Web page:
RALEIGH, N.C. - With his previous employer, Joe Corvo was often deployed in a shutdown role, matched against opposing top lines. The Bruins’ puck-moving defenseman acknowledges it wasn’t his favorite calling.
“I don’t really like that,’’ said the former Carolina Hurricane. “The fun part of the game for me is the offensive part, to be in the offensive zone. When you’re playing shutdown, you’re spending a lot of time in the neutral zone or your own zone. It wasn’t my favorite thing to do.’’
Corvo’s skills weren’t the primary reason ex-coach Paul Maurice used him in a matchup role. It was because of the game of Tim Gleason, Corvo’s former partner.
In the 2008-09 Stanley Cup playoffs, when Carolina upset the Bruins in the second round, Gleason and Corvo often took the ice at the same time as the Hurricanes’ top gunners. Then, as now, Gleason was Carolina’s most effective defensive defenseman.
That is why the hard-nosed Gleason should be in play prior to the Feb. 27 trade deadline. The Bruins, among others, most likely will be in the mix for Gleason’s services.
Gleason has one goal and 11 assists in 46 games for the Hurricanes, who beat the Bruins, 4-2, last night. He was averaging 20:47 of ice time per game.
Gleason, who will turn 29 this month, will be an unrestricted free agent by year’s end. His game, combined with Carolina’s situation, make him a candidate to have a new address.
“He’s a guy who can do a lot of things,’’ Corvo said. “He can be your No. 1 or 2 D-man to shut down lines. He’s very good defensively. He’s physical, which is a good asset. It’s going to make forwards think twice about going for pucks in the corners. He’s a tough guy and a tough guy to play against.’’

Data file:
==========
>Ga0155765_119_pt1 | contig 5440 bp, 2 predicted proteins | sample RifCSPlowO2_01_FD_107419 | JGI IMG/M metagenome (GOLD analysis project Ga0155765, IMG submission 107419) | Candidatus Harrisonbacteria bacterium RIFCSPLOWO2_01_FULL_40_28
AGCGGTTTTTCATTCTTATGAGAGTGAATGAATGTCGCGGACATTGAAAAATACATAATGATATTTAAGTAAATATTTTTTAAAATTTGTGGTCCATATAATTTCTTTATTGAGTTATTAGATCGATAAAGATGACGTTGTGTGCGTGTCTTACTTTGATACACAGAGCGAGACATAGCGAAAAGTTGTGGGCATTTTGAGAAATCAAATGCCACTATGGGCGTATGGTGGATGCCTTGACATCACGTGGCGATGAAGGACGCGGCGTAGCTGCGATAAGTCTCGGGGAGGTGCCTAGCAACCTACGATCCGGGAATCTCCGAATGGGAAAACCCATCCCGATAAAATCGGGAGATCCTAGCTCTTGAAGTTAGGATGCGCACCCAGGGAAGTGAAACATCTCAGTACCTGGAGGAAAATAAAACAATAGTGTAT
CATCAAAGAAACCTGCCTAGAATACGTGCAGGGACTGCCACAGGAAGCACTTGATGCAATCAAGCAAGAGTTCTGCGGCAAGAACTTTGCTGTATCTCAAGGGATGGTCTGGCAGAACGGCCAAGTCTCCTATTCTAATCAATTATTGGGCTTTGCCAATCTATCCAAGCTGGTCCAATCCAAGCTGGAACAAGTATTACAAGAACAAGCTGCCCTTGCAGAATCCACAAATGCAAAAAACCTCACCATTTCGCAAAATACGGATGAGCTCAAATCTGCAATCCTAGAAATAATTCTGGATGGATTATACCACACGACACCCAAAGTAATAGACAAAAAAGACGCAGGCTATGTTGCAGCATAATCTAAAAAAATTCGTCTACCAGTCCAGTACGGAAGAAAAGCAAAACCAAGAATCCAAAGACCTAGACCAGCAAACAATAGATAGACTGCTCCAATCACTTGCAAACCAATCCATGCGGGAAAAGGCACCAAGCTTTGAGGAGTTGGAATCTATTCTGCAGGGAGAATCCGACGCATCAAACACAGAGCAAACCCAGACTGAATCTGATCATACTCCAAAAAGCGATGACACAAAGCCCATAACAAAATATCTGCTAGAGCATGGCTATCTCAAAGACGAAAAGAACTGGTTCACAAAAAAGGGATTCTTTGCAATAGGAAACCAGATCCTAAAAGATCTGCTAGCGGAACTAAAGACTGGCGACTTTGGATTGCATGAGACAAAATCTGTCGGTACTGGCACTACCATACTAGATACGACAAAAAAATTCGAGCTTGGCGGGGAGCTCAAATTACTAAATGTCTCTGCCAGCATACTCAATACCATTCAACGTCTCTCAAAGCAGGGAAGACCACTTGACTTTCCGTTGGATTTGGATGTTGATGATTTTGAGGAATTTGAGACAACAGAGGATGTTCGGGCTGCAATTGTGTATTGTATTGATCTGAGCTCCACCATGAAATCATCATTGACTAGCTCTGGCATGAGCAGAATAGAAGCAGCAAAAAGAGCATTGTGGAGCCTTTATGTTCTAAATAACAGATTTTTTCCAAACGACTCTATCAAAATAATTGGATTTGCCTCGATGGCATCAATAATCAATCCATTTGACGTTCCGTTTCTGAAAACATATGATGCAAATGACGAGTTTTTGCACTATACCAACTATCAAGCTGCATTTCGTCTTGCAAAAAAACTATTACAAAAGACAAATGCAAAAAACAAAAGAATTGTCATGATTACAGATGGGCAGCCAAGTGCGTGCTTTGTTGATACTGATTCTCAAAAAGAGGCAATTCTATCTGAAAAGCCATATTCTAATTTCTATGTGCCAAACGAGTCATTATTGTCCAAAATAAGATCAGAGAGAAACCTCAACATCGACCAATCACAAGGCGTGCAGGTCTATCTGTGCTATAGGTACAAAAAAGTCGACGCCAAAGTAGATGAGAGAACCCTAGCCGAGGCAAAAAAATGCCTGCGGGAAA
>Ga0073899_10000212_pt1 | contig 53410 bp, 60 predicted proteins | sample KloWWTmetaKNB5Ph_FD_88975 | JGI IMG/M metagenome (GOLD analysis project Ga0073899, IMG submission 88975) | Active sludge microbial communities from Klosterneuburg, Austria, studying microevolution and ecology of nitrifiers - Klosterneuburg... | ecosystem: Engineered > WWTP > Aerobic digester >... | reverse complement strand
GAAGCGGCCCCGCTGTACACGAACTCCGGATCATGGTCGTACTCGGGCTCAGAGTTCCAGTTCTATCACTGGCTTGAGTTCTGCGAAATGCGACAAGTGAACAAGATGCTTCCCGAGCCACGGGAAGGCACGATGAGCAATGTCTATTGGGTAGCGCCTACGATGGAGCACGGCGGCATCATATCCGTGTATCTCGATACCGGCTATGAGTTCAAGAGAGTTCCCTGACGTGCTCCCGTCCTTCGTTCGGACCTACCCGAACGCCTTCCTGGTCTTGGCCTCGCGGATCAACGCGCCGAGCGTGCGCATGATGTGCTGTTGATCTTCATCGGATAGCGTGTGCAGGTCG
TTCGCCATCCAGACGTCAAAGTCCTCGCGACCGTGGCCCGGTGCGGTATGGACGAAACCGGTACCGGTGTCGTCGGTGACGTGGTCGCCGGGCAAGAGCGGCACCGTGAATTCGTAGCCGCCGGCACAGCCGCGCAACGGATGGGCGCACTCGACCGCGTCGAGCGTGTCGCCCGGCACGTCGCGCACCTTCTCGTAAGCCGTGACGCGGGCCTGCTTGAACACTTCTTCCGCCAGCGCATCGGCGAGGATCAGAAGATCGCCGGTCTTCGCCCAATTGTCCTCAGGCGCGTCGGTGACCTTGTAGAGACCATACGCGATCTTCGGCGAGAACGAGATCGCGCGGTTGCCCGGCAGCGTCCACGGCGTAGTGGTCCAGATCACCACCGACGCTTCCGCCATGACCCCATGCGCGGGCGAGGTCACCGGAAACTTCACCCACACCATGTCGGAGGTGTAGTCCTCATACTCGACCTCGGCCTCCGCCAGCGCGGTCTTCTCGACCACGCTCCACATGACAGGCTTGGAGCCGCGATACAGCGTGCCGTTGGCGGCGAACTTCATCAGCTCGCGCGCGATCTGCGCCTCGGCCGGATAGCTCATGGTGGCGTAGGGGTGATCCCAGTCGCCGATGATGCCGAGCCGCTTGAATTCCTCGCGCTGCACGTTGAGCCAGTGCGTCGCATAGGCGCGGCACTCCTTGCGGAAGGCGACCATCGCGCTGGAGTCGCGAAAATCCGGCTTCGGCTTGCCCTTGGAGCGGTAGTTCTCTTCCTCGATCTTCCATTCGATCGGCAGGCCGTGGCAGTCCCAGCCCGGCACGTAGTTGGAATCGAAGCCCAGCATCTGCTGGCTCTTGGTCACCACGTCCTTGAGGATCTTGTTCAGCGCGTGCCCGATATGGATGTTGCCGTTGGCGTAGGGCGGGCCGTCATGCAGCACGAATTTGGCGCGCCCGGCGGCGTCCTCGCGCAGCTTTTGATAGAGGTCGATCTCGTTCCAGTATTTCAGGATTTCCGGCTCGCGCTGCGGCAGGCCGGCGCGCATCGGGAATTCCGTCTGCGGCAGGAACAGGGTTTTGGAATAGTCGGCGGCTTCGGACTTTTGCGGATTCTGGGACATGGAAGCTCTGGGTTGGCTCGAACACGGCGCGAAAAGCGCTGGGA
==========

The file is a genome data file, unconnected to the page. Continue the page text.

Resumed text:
According to capgeek.com, Gleason is in the last year of a contract that carries a $2.75 million cap hit. The Bruins could afford to absorb that, even without placing Marc Savard on long-term injured reserve.
Also, because of the uncertainty of the next collective bargaining agreement and the six UFAs-to-be on the roster (Corvo, Chris Kelly, Johnny Boychuk, Shawn Thornton, Daniel Paille, and Gregory Campbell), the Bruins would prefer to add expiring contracts.
General manager Peter Chiarelli and Carolina counterpart Jim Rutherford have a trading history. On July 5, 2011, the Bruins acquired Corvo for a 2012 fourth-round pick. On July 24, 2009, the Bruins traded Aaron Ward to the Hurricanes for Patrick Eaves and a 2010 fourth-rounder.
The Bruins won’t be the only contenders interested in Gleason.
The left-shot defenseman is known for being a steady presence on and off the ice. Rutherford most likely will entertain multiple offers and play them against each other to drive up the price.
Caron gets second look
Jordan Caron, recalled from Providence Thursday, appeared in his second straight game last night. Caron skated on the third line alongside Kelly and Rich Peverley. In Thursday night’s 2-1 win over Montreal, Caron scored on his first shift. Last night, Caron had one shot in 10:21 of ice time.
Zach Hamill was scratched in favor of Caron.
“One is smaller and really skilled; the other guy’s bigger,’’ said coach Claude Julien, comparing Hamill with Caron. “One is a center and right wing. The other one’s a left wing. It’s a little bit of everything.’’
Skinner sits again
The Hurricanes’ Jeff Skinner missed his 16th straight game last night because of a concussion. Skinner was hurt Dec. 7 when the Oilers’ Andy Sutton walloped him with a clean hit. Carolina coach Kirk Muller hinted that Skinner might play today against Washington. “He’s really close to coming back,’’ Muller said . . . The Bruins didn’t allow a power play last night. Milan Lucic and Bryan Allen went off for matching slashing minors at 19:07 . . . Dennis Seidenberg and Campbell were on the ice for two Carolina goals, including the game-winner . . . Brad Marchand served the third game of his five-match suspension. Marchand is on the road trip and participated in an optional morning skate yesterday.Fluto Shinzawa can be reached at firstname.lastname@example.org. Follow him on Twitter @GlobeFluto.